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Aviation academy's mission is kids

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Jim Leute
March 24, 2013

— As a licensed pilot and teacher, Tom Morgan saw an opportunity more than a decade ago to fuse his hobby and profession into a program that would help kids.

With the help of others, Morgan started the Wisconsin Aviation Academy, a nonprofit organization that helps youth improve their educational skills and achievement through aviation-based activities.

"I had been a teacher of at-risk kids, expelled kids," Morgan said. "I'd been with them before a judge and had them in my home."

Morgan routinely heard that the kids lacked discipline and communication skills.

He didn't necessarily agree.

"They just have a different style of discipline and communicate differently," he said. "They need to be taught to communicate in a business or professional setting.

"Aviation provides that in a really rigid, yet fun environment."

That was the basis for the Wisconsin Aviation Academy, which uses communication, planning and discipline as the pillars for its year-round program.

"The academy has been a life-changing thing for so many of the kids," Morgan said. "They come back three, four, five years later and say what a great opportunity it was.

"Others come back and tell us they wished they would have finished."

Founded in 2001, the academy got off the ground with a $200,000 donation from Morgan and his wife, a $300,000 grant from the Beloit Foundation and a significant gift from another anonymous donor.

After buying two airplanes, Morgan realized a sustainable revenue source would eventually be needed.

"Aviation is expensive, and we can't do it with pancake breakfasts and $10 raffle tickets," said Morgan, the academy's president and the executive director of the Southern Wisconsin AirFest, which was developed first and foremost to benefit the academy.

George Messina, chairman of AirFest's board of directors, said the annual air show is not designed to enrich anybody or anything other than the academy and its students.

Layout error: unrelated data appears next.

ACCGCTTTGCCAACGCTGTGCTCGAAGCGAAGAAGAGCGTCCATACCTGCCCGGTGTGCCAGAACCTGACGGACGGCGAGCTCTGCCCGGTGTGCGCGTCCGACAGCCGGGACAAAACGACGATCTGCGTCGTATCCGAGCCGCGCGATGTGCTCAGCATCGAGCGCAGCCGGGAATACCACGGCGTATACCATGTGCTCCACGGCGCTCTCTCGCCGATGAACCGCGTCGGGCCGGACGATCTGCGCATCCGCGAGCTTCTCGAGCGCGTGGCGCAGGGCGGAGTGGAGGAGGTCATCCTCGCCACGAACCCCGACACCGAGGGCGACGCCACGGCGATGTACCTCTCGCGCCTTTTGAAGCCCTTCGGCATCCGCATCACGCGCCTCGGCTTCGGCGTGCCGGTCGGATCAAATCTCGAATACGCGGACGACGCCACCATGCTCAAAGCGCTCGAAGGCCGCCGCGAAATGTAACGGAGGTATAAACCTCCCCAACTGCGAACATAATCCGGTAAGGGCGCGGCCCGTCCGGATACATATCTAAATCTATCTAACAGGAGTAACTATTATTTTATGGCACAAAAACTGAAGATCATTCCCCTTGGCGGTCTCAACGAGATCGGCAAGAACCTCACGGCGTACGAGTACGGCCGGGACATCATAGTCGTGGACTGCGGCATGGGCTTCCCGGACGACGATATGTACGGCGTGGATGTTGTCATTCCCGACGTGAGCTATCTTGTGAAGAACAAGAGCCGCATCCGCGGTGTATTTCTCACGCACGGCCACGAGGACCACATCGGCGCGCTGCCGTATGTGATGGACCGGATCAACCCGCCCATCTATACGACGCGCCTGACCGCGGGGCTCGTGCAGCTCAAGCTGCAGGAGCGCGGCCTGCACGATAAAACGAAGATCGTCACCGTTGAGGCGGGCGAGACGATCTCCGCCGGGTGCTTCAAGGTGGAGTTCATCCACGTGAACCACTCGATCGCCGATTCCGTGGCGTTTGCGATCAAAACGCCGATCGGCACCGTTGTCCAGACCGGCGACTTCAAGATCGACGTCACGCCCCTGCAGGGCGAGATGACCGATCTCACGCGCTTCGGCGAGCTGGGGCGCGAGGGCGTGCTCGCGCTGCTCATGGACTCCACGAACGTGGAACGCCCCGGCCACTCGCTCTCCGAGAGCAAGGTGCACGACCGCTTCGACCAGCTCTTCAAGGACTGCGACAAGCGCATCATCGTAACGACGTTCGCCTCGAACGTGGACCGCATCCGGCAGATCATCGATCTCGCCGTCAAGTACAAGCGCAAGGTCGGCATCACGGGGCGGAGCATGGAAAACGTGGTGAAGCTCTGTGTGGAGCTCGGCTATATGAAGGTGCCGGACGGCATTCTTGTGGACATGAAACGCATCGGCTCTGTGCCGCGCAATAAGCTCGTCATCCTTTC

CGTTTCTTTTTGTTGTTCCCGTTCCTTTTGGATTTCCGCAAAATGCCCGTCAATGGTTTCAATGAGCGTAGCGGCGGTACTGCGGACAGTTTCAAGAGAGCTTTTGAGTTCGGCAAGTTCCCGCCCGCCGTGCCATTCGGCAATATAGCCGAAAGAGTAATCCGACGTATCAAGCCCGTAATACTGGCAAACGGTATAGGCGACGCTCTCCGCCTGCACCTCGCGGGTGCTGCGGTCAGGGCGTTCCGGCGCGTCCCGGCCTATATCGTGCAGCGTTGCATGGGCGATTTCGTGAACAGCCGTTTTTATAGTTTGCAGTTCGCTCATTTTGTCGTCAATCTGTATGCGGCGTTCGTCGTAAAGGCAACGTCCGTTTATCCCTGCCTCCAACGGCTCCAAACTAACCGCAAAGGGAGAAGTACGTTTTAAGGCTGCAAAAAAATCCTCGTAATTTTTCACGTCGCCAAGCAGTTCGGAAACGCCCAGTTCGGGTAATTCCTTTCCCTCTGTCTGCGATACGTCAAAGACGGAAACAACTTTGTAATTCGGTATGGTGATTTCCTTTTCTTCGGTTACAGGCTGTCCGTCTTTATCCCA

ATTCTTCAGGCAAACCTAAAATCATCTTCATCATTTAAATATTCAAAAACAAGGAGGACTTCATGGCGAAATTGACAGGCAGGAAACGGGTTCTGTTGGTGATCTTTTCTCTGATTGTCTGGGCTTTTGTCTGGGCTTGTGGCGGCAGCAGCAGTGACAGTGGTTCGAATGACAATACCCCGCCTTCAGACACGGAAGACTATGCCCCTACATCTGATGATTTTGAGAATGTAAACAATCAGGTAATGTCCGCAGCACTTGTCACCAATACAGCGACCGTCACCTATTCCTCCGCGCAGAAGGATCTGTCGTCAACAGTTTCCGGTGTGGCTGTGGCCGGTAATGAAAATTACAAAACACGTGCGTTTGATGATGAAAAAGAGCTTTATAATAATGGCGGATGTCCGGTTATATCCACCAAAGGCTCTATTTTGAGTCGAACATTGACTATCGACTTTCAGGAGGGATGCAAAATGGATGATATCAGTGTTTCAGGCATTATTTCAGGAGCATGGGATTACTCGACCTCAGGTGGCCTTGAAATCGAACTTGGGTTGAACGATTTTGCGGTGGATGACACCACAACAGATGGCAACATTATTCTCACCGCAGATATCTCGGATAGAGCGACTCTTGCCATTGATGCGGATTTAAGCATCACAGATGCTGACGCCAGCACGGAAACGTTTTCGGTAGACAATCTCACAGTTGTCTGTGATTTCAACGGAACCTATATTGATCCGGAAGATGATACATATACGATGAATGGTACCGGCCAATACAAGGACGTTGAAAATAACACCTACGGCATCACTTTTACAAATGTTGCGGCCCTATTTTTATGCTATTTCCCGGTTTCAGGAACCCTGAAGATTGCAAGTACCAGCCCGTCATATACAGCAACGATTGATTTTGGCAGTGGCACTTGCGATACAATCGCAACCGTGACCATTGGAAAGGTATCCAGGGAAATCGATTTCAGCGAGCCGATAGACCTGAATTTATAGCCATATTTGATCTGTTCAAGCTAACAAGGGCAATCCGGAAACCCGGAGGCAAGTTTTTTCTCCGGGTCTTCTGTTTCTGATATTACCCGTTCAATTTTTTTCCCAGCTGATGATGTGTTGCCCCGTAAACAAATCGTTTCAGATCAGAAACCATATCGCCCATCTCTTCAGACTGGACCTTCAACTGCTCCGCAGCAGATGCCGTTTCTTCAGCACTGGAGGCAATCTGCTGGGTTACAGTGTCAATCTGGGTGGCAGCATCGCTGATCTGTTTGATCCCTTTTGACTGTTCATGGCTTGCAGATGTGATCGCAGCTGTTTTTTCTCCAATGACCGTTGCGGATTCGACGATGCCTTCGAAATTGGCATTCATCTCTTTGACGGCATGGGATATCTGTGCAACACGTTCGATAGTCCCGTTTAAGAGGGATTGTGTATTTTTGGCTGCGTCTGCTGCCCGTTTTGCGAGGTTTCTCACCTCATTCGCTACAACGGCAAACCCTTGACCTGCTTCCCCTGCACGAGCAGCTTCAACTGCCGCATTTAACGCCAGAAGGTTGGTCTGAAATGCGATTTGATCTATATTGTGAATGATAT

"Everybody behind this is behind it for one reason and one reason only: We want to get money together so these kids can get a scholarship and learn how to fly," he said.

Messina and others associated with AirFest said the academy offers an affordable path to a career that's unavailable anywhere else locally.

"Not only do these kids have to do things properly to get a pilots license, they have to share grades with us and maintain a certain GPA," he said. "It's not just about getting a pilots license; it's teaching these kids discipline, attitude and building confidence in them."

That worked for Damaris Robertstad, who enrolled in the academy at age 16.

"I was interested in becoming a pilot and looked at the options in the area," she said. "The academy stood out, and it's a really good deal for high school students."

Morgan said scholarships are available to all students who apply. They're awarded based on family income, and the most any student pays is 60 percent of their training, which he said could average up to $8,000.

Applicants are screened, and at least 50 percent of students come from low- to moderate-income backgrounds, he said.

"We have eight different scholarship levels that range from paying 0 percent of the cost to 60 percent," Morgan said. "That's the only way this would be affordable for so many people."

Robertstad said she would not have been able to enroll without a scholarship. She earned her pilots license in less than a year.

She's now a home-schooled senior who works 15 to 20 hours a week as the academy's administrative assistant.

She's looking at colleges and wants to become an aircraft mechanic and bush pilot.

"There are a lot of great organizations out there for kids," Morgan said. "Programs like the YMCA or the Boys & Girls Club, which have the ability to reach hundreds.

"Our successes are not done in the hundreds; they're done in the dozens, primarily because of the cost and intensity of the training we provide."

Morgan runs the academy as an unpaid volunteer. He hasn't received an AirFest salary for the last couple of years, and he said he hasn't asked for one.

With dwindling financial support from AirFest, outside donations—five airplanes in the last 18 months—have helped the academy.

But it is still operating "hand to mouth," he said.

"We don't have any future commitments, and we need AirFest, no doubt," he said. "We're literally as lean as we can be."



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